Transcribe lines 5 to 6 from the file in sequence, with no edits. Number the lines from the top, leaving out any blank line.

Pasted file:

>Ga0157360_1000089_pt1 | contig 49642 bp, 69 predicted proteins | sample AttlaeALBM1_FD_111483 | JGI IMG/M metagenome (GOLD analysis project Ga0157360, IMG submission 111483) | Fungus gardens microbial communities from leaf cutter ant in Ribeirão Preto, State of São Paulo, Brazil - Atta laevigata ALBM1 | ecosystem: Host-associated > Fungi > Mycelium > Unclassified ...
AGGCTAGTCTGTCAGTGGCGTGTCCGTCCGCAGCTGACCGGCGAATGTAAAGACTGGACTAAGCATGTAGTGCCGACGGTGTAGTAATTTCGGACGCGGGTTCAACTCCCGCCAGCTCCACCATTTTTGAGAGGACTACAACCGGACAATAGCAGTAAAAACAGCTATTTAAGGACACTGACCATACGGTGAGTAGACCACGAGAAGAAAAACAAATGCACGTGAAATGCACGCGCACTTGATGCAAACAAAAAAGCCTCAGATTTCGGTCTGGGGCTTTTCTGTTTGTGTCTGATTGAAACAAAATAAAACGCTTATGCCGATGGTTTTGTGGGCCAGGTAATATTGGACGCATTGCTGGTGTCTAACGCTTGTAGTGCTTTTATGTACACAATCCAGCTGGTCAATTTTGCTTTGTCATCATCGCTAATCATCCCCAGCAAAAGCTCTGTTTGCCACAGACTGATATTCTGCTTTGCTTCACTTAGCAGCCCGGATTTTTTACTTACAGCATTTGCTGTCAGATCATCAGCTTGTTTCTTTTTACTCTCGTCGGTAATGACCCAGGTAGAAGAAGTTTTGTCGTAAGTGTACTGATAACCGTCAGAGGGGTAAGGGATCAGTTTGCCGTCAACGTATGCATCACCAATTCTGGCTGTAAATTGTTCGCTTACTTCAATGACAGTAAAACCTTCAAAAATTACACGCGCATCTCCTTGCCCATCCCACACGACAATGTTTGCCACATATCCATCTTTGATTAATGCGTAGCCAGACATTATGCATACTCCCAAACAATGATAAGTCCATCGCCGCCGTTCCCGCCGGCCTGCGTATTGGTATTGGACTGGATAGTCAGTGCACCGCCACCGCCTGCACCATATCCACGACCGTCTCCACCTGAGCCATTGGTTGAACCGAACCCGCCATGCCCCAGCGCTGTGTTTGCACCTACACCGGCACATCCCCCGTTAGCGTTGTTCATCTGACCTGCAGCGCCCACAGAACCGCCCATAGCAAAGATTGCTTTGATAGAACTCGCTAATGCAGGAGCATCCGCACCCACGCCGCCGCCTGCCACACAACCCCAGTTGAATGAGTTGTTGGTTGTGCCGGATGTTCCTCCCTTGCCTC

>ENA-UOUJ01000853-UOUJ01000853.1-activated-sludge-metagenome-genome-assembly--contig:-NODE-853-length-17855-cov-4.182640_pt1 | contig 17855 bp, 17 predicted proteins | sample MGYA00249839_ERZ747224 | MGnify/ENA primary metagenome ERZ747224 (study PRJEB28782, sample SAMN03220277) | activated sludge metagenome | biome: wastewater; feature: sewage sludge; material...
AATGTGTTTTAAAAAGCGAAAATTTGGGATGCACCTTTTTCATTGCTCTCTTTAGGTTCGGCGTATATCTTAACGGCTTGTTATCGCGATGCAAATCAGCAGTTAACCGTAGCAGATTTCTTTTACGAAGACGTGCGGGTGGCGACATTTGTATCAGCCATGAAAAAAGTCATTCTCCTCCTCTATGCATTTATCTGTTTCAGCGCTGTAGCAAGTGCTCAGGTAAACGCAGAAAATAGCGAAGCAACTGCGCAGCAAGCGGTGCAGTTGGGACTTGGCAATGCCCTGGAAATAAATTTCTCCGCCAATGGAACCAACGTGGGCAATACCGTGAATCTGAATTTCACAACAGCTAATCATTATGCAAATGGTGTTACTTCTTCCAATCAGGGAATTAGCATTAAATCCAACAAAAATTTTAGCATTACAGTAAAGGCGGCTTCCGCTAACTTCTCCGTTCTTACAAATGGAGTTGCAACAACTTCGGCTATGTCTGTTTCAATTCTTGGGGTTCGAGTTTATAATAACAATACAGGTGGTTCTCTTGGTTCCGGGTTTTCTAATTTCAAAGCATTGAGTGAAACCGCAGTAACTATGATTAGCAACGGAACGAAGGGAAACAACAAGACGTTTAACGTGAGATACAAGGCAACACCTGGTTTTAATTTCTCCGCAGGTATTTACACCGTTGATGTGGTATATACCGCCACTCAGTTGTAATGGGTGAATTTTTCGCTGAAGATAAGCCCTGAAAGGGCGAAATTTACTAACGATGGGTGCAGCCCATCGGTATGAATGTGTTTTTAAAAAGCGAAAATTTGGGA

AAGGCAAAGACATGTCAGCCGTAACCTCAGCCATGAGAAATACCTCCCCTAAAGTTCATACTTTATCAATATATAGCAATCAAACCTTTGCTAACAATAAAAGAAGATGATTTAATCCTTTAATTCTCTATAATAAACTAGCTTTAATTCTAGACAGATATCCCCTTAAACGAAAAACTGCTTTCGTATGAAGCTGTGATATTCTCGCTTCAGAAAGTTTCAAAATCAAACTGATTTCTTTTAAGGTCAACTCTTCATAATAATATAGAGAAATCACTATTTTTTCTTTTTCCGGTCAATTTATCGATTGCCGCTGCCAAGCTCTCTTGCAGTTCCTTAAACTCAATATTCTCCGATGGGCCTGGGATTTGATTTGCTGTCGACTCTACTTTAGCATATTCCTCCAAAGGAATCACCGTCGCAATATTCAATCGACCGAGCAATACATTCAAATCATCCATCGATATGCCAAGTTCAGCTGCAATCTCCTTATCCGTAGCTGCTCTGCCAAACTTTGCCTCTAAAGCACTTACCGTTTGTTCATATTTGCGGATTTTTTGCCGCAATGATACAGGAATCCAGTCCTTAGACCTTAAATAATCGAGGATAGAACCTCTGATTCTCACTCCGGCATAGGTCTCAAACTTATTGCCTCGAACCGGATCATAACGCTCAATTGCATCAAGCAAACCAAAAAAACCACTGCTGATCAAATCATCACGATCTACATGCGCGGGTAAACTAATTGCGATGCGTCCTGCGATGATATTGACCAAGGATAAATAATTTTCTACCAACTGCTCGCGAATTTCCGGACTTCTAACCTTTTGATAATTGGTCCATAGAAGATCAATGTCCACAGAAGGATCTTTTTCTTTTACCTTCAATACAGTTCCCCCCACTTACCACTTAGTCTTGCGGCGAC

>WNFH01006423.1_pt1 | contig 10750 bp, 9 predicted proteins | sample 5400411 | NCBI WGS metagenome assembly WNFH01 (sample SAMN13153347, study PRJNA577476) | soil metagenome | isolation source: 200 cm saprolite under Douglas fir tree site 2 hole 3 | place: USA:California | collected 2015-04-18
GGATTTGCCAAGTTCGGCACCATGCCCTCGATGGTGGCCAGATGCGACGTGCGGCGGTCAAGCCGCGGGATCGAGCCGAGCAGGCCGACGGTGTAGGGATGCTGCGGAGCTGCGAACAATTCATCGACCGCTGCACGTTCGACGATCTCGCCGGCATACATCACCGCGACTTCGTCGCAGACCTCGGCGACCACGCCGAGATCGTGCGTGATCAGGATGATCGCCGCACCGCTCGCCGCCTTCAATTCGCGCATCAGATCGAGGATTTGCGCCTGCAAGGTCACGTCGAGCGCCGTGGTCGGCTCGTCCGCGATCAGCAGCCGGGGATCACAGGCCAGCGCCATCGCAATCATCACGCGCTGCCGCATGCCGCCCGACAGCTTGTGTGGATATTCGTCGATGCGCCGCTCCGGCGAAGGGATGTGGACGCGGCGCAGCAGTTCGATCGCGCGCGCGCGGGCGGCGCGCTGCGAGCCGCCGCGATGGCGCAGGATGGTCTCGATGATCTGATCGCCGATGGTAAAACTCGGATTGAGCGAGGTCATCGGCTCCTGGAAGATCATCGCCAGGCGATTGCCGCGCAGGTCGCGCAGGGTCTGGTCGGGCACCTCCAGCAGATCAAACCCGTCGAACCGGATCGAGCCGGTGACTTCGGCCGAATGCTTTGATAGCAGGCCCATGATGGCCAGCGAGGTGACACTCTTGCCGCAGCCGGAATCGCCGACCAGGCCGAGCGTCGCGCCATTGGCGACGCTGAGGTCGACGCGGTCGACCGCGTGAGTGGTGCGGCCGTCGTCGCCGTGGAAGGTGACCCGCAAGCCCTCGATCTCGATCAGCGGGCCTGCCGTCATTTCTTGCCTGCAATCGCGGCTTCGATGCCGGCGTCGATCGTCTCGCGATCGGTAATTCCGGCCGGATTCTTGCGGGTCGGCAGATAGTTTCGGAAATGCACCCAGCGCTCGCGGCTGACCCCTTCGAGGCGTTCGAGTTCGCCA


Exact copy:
AAGGCAAAGACATGTCAGCCGTAACCTCAGCCATGAGAAATACCTCCCCTAAAGTTCATACTTTATCAATATATAGCAATCAAACCTTTGCTAACAATAAAAGAAGATGATTTAATCCTTTAATTCTCTATAATAAACTAGCTTTAATTCTAGACAGATATCCCCTTAAACGAAAAACTGCTTTCGTATGAAGCTGTGATATTCTCGCTTCAGAAAGTTTCAAAATCAAACTGATTTCTTTTAAGGTCAACTCTTCATAATAATATAGAGAAATCACTATTTTTTCTTTTTCCGGTCAATTTATCGATTGCCGCTGCCAAGCTCTCTTGCAGTTCCTTAAACTCAATATTCTCCGATGGGCCTGGGATTTGATTTGCTGTCGACTCTACTTTAGCATATTCCTCCAAAGGAATCACCGTCGCAATATTCAATCGACCGAGCAATACATTCAAATCATCCATCGATATGCCAAGTTCAGCTGCAATCTCCTTATCCGTAGCTGCTCTGCCAAACTTTGCCTCTAAAGCACTTACCGTTTGTTCATATTTGCGGATTTTTTGCCGCAATGATACAGGAATCCAGTCCTTAGACCTTAAATAATCGAGGATAGAACCTCTGATTCTCACTCCGGCATAGGTCTCAAACTTATTGCCTCGAACCGGATCATAACGCTCAATTGCATCAAGCAAACCAAAAAAACCACTGCTGATCAAATCATCACGATCTACATGCGCGGGTAAACTAATTGCGATGCGTCCTGCGATGATATTGACCAAGGATAAATAATTTTCTACCAACTGCTCGCGAATTTCCGGACTTCTAACCTTTTGATAATTGGTCCATAGAAGATCAATGTCCACAGAAGGATCTTTTTCTTTTACCTTCAATACAGTTCCCCCCACTTACCACTTAGTCTTGCGGCGAC

>WNFH01006423.1_pt1 | contig 10750 bp, 9 predicted proteins | sample 5400411 | NCBI WGS metagenome assembly WNFH01 (sample SAMN13153347, study PRJNA577476) | soil metagenome | isolation source: 200 cm saprolite under Douglas fir tree site 2 hole 3 | place: USA:California | collected 2015-04-18